14 Tips for Buying a New Construction Home from a Builder
Purchasing a new construction home in a planned unit development can be an overwhelming task. There are many more factors to consider compared to an ordinary residential real estate transaction. I’ve developed a comprehensive list of tips ensuring that your home buying experience goes as smoothly as possible.
1. Understand the types of new construction
There are three major types of new construction. The best option for you largely depends on your budget, time frame, and preference.
First, you can purchase a spec home. A spec home is a new home that has already been built to the builder’s specifications. They’re built to the tastes of the average customer and are cost-effective. Unfortunately, you don’t have much of a say about the floor plan or any of the amenities present. However, you can move into these homes much quicker than semi-custom or custom homes.
Next, we have a semi-custom home, the most popular option in new construction. You’ll have the opportunity to select from different floor plan options and request alterations before the start of construction, such as adding additional rooms or upgrading finishes. These homes are typically built on lots that the developer owns but you choose which lot you want the home built on.
Lastly, you can opt for a fully custom home. An entirely custom home would be the most time-consuming and expensive option out of the three but provides the most customization. You can design a fully custom home from the ground up and have a choice in literally everything about the home, from the color of the doorknobs to the type of sink. Depending on the project, you may also need to hire an architect. This option is for those who have a very particular vision about their home and refuse to compromise.
2. Consider hiring an agent
It’s a great idea to hire an experienced real estate agent. An agent will be obligated by law to represent your interests in the transaction and ensure that you secure the best deal with the most favorable terms. An experienced agent is a local expert that has an intimate understanding of the real estate market. They will analyze past comparable sales to determine if you’re getting a good deal.
Also, buyers agents are paid out of the seller’s side of the transaction, meaning their services are at no cost to you. It never hurts to have an experienced and professional advocate on your side!
Regardless of your choice, it is crucial that you decide if you’re going to work with a buyer’s agent before walking on the builder's premises for the first time.
Once you meet with the builder (or a representative of the builder) as an unrepresented buyer, they can claim that they were the “procuring cause” of the transaction. If you then decide afterward to hire an agent, they can refuse to pay your agent a commission. You could ultimately end up paying your agent out of pocket.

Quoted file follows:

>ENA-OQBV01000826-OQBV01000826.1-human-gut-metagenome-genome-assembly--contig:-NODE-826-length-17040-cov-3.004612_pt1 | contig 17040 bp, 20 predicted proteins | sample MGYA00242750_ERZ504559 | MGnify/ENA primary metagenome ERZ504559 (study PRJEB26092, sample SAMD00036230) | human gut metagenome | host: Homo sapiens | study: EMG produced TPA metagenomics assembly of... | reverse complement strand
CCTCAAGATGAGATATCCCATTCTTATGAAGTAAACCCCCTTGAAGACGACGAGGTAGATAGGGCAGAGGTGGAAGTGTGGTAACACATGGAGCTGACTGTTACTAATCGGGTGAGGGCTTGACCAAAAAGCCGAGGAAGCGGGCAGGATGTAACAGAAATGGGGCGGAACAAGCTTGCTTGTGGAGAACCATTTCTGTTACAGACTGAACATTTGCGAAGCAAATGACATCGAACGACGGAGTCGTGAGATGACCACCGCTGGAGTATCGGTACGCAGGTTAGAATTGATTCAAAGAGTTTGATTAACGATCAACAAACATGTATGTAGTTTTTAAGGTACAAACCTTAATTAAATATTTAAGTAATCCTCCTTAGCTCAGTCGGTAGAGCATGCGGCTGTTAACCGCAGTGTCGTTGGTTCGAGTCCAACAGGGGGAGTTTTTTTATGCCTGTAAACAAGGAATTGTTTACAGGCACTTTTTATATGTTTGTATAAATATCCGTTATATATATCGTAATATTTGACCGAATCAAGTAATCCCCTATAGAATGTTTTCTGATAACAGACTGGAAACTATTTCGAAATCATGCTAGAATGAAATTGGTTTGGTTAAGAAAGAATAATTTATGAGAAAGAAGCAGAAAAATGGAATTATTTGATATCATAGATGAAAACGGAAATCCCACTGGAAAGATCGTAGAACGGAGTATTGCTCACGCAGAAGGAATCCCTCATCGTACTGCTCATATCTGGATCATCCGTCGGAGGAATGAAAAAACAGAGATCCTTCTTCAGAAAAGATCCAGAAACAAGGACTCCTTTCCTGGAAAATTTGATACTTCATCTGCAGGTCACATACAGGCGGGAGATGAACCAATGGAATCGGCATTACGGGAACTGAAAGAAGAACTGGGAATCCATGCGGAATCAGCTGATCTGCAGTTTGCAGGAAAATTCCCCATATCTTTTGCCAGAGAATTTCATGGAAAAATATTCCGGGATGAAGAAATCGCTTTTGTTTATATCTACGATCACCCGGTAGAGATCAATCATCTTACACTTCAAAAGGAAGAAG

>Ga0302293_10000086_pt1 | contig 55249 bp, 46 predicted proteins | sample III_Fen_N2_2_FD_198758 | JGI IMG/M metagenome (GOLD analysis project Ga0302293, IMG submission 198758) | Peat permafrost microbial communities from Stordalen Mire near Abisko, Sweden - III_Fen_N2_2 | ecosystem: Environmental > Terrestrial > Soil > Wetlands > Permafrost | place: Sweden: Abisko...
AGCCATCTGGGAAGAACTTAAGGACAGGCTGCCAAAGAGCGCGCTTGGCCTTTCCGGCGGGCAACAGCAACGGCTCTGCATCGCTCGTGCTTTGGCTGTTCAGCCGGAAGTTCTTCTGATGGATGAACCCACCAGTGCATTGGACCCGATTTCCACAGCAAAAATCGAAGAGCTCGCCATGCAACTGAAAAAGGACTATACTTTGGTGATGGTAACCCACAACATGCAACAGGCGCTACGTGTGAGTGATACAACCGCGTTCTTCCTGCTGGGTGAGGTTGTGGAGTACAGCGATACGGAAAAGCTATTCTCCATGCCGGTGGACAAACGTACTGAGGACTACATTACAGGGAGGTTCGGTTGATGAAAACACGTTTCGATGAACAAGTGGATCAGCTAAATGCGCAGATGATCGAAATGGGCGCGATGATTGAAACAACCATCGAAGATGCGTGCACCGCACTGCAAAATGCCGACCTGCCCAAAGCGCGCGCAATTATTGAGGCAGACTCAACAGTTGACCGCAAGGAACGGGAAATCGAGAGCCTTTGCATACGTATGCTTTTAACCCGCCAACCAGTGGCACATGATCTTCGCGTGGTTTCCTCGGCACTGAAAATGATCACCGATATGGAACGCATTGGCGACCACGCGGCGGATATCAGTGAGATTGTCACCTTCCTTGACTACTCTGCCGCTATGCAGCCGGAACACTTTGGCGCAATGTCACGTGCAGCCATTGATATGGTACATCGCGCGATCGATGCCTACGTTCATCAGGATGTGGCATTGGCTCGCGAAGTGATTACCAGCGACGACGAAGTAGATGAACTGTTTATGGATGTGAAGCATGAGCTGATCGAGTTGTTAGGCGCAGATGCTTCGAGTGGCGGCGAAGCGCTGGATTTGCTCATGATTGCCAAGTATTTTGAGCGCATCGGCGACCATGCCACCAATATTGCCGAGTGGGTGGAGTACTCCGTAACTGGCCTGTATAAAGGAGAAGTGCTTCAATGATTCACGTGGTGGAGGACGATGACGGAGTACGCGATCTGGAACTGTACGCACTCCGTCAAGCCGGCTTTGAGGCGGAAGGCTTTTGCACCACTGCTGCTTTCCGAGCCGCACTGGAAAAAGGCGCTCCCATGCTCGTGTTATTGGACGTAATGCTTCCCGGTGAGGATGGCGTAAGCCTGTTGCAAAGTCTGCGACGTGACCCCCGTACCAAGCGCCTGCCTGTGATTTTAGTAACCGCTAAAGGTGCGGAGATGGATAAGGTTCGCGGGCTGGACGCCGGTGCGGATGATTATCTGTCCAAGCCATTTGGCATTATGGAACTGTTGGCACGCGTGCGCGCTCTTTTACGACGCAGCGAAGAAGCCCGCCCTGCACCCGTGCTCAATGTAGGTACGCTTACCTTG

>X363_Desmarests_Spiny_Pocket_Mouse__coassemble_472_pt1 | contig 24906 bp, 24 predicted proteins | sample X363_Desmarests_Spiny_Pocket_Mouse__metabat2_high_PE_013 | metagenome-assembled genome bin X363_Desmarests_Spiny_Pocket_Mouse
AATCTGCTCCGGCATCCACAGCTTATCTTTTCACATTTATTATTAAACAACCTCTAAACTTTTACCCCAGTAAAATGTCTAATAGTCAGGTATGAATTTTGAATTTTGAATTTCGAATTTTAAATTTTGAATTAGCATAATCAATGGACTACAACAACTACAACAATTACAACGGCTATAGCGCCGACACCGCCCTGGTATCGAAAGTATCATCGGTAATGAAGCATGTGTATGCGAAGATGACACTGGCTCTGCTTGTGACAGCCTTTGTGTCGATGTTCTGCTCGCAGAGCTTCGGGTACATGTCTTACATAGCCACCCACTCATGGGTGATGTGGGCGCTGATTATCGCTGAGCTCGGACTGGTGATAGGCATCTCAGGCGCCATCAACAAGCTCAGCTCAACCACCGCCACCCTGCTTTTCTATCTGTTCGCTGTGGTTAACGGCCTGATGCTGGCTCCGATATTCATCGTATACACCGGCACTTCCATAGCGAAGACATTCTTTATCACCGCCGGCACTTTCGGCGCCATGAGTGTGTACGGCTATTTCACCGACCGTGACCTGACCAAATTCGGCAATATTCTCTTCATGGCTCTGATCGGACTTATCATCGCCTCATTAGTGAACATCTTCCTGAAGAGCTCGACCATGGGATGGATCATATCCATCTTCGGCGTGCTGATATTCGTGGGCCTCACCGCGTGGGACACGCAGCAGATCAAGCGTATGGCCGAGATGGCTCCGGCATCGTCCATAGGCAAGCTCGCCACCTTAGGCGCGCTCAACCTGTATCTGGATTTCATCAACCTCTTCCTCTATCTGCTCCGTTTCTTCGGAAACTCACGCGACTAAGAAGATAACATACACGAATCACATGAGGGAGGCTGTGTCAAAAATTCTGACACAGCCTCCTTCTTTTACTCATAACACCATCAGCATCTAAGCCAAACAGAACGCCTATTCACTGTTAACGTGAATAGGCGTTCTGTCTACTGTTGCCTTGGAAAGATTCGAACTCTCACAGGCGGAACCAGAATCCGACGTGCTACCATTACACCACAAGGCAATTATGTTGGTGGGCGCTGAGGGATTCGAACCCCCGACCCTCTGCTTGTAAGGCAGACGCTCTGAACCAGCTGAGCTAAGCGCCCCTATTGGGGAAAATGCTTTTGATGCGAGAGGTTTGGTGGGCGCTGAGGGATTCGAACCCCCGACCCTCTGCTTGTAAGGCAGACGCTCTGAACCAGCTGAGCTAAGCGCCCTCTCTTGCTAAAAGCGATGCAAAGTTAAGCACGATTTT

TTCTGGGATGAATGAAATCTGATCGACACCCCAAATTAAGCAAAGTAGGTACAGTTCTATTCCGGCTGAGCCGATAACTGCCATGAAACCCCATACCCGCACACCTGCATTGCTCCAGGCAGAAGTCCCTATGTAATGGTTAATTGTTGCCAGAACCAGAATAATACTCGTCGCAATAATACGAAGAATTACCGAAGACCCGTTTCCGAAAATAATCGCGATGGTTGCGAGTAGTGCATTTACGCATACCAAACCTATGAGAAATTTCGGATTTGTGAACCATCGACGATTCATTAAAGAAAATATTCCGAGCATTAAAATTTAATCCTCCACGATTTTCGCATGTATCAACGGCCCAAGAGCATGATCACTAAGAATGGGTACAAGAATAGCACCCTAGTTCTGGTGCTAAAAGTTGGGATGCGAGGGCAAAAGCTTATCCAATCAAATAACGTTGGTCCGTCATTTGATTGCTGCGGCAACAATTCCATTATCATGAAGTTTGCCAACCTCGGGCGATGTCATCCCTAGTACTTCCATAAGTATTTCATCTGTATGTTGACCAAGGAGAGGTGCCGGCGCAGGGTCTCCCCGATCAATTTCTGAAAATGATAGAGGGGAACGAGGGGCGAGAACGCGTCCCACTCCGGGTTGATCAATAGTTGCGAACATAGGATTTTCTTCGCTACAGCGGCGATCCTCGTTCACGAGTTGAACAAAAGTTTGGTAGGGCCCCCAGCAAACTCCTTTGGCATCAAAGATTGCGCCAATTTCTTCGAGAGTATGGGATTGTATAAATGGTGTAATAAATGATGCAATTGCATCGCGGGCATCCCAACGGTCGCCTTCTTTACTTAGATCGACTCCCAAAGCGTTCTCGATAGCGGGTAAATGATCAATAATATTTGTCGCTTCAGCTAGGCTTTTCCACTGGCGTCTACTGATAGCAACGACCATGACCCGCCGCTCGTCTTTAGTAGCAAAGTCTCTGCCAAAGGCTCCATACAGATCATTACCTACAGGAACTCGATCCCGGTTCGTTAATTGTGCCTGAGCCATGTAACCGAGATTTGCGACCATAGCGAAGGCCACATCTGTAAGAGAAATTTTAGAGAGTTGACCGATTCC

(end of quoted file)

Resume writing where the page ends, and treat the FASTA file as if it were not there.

There are also certain circumstances where builders will flatly refuse to work with a buyer’s agents. This can occur when there is strong demand or if the builder is adamant about protecting their profit margins. However, their tune may quickly change if you refuse to purchase the home without being represented!
3. Understand the agency dynamics
You will be working with a representative called a builder’s agent. This is a salesperson hired by the builder to sell their homes.
While these individuals may be friendly, it’s important to understand that they ultimately represent the builder’s interests. Their primary goal is to attain the highest and best price for the builder in every transaction. This means that any personal information that you divulge could be used against you during contract negotiation. Keeping a tight lid on your situation is in your best interest!
Also, the salespeople will try to steer you towards upgrades that you don’t need but yield the highest margins for the builder. They may additionally utilize somewhat misleading language by claiming that an upgrade is “only an extra $15 a month” on top of your mortgage payment. Keep in mind that you’re also paying interest on the added cost of the upgrade, so the actual cost is significantly more.
4. Getting a good deal
There are a few steps you can take to maximize your chances of getting a good deal on a new construction home. However, it’s important to note that a “good deal” usually doesn’t mean a lower sticker price. Builders dislike lowering the price of their homes because it emboldens future buyers to negotiate a discounted price as well. Instead, builders cover closing costs or include free upgrades.
One step you can take to secure a get a deal on new construction is to consider purchasing a model home. Model homes are usually put on the market when the entire community is nearly sold. You obviously won’t have too many customization choices, but the home is brand new and typically upgraded with the best features and amenities available. After all, the model home is designed to be the most gorgeous home in the neighborhood.
You can also get a great deal on any inventory that a builder has sitting on the market. Time is money for a developer, and the longer their properties sit on the market unsold, the more leverage you have as a buyer. A buyer’s agent will be able to quickly compile a list of new development homes in the area that have been sitting on the market for 45 days or more. Consider putting in an aggressive offer on one of these homes, and you could get a steal!
Lastly, you can use the time of year to your advantage. Many of the national builders are publicly traded companies and face pressure from their shareholders to deliver quarterly profits. This means they are desperate to meet their goals near the end of the financial quarter and would be more likely to cut a deal. December can also be an advantageous time to buy since there aren’t too many buyers looking at homes.
5. Research the builder and area